Book Review: “Abandoned Faith: Why Millennials Are Walking Away and How You Can Lead Them Home”

I started reading this book some time ago and put it down. I picked it back up a couple days ago and remembered why I initially took a break from it.  From my published review on Goodreads:

I have personally walked away from evangelicalism. I picked this book up curious to see if it addressed the issues which caused me to do so. It didn’t.

Rather than investigate why so many gen-x and millenials are leaving the Church, the book assumes those who abandon their faith or emigrate to others simply don’t understand Jesus. I have to admit, I was slightly rebuffed and moderately insulted by the notion that my status as a former Baptist is due to not having a proper understanding of the faith.

I moved up to mainline Christianity from low-church evangelicalism for a number of reasons. As a former Southern Baptist lay minister, I can assure you it wasn’t because I didn’t have Jesus properly explained to me. Rather, it was due to the inconsistencies between faith and action. Inconsistencies like criticizing behaviors as sinful then electing politicians who embody (and brag about) engaging in the same.

If your twenty- or thirty-something child has strayed from the faith you raised them in, it’s very unlikely to have been caused by poor explanation. In fact, you probably explained and lived your faith perfectly and that’s exactly why they rejected it.

It’s true – the generations of Americans born between the early 70’s and late 90’s have a drastically lower interest in Church than generations prior.  It’s a multifaceted issue that can’t be solved with the thesis of one book.  Increase in working hours and the correlated decrease in leisure time, the decreasing interest in group social activities (see Putnam’s Bowling Alone for more on that), a dwindling sense that one has to go to church to be “good”, etc.  This book doesn’t tackle any of those angles.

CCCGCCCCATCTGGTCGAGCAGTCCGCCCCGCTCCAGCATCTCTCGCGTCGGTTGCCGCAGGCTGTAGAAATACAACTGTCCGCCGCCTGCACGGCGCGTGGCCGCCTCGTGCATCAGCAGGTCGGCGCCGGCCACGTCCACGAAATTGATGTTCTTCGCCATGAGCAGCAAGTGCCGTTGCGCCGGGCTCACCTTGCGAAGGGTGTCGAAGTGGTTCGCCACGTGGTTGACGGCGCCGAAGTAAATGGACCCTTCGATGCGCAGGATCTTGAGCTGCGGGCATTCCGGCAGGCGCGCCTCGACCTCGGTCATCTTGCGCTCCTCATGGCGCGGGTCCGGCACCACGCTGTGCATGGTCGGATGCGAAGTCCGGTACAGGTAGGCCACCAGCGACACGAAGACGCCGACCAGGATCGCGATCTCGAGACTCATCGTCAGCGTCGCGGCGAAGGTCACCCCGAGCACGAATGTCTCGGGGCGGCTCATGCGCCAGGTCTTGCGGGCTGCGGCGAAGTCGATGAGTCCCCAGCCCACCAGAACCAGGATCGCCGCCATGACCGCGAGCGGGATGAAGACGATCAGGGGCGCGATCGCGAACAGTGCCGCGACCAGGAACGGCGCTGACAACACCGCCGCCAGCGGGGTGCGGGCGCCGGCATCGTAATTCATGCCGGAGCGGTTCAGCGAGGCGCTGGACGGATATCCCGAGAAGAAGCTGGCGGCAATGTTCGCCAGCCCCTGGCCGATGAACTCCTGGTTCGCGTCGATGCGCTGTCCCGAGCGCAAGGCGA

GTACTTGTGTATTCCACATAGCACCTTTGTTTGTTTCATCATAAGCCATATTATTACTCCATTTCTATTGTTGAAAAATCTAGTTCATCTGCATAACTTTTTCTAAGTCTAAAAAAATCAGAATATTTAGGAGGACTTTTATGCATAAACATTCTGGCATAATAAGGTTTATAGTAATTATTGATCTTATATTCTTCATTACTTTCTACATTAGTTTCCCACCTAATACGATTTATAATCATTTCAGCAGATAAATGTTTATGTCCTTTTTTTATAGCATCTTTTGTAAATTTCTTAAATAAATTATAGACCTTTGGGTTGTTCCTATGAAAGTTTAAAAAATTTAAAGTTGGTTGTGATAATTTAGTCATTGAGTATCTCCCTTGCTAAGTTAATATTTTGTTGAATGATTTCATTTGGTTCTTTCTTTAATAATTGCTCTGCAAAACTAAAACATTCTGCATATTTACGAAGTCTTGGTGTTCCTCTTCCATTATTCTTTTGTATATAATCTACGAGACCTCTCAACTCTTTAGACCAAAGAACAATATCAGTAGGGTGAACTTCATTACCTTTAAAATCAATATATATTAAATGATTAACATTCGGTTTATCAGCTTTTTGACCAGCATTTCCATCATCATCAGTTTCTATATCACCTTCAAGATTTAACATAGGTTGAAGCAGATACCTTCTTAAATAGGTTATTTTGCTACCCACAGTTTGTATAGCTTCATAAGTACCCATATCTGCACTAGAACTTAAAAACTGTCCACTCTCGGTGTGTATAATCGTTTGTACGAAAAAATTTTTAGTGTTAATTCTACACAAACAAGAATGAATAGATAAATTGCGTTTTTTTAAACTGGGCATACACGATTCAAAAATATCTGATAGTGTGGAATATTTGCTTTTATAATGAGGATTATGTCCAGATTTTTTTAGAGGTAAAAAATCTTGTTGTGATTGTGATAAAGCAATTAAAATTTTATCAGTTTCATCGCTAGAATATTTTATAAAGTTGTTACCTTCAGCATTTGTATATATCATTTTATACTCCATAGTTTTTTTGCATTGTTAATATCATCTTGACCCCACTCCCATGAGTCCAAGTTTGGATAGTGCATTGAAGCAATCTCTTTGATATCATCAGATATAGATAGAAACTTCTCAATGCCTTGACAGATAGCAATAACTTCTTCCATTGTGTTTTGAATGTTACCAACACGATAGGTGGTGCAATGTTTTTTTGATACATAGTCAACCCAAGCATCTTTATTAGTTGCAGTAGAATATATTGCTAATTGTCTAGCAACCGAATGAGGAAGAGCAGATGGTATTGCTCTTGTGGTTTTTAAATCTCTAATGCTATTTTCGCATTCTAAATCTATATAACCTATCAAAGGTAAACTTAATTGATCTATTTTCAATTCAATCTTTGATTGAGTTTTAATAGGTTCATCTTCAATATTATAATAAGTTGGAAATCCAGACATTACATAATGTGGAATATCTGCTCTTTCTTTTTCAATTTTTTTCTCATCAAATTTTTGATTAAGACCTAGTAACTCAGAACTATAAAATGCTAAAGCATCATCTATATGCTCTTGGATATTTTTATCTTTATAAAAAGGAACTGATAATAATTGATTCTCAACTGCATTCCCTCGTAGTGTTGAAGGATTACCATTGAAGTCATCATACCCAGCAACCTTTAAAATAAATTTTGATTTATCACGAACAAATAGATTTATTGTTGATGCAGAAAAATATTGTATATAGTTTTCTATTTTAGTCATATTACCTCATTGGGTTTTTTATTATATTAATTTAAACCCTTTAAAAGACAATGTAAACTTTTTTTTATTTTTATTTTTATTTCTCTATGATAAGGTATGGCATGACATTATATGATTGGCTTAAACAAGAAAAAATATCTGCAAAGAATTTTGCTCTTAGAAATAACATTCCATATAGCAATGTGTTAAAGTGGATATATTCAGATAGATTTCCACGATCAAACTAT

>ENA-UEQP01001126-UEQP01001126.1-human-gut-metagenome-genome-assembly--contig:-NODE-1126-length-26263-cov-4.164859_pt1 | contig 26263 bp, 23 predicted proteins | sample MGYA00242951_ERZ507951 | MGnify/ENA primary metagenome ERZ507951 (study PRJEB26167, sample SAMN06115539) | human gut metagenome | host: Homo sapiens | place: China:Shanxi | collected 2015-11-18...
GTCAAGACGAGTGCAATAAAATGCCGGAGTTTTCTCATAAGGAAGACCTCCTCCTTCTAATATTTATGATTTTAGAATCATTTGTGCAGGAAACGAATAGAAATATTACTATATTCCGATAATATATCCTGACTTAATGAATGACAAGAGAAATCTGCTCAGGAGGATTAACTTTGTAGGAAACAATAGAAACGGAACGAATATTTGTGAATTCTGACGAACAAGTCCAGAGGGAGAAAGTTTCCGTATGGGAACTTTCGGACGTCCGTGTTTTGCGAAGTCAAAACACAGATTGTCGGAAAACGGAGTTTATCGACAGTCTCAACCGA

Instead, it places the blame solely on parents of those disinterested youth for not explaining Jesus well enough. Oh if only we’d spent the extra $200 on a VBS kit with costumes, little Traegan would understand salvation better and not stay home on Sunday. Members of my generation aren’t abandoning Christianity, or to be specific, evangelicalism, because of a lack of proper understanding.  We’re fleeing because we understand exactly what it is – a nationalistic political movement with Jesus as a Trojan figurehead.

Matthew 7:15 tells us “Beware of false prophets, who come to you in sheep’s clothing, but inwardly they are ravenous wolves.” (NRSV)  I ask you this: Who is more likely to be a false prophet of Christ: The church that welcomes in a could-be sinner with open arms, or the church that lowers that person to a pariah and condemns them to hell?  The church that fights for justice and equality for all God’s children, or the church that tells them it’s their own fault?  The church which feeds and clothes the needy, or the church which abuses its pulpit to stump for those who cut social aid programs?

Modern-day evangelicalism has less to do with Christ and his message of hope and forgiveness and more to do with power and control of the very government they claim to distrust.  Evangelicals will do anything it takes to make political gains, even endorsing and electing politicians who are the very antithesis of everything they stand for.  Then they throw in the flying elbow drop of hypocrisy from the top rope, claiming that said politicians aren’t as bad as they appear to be.

Do you understand the message this sends to your target group of so-called lost sheep?  You support leaders who are everything you warned your children against being and associating with, then criticize them when they refuse to toe the line.  And you wonder why they want nothing to do with your hollow faith?  You literally train them up their entire lives to be stalwarts of Christian faith, then when your political power is threatened, you essentially throw your hands up and say “eh, sometimes God gives us bad leaders to do good.”

Children of Baby Boomers are leaving evangelicalism, yes.  Unfortunately some reject the tenets of Christian faith altogether.  The rest of us realize the error of our parents’ ways and simply switch to a true Christian faith, one which is centered on Christ’s love and not trickle-down theology imposed from upon high.  It certainly isn’t because you didn’t explain your nationalistic, jingo-infused, blab ‘n’ grab, “vote your values” bastardization of Jesus.

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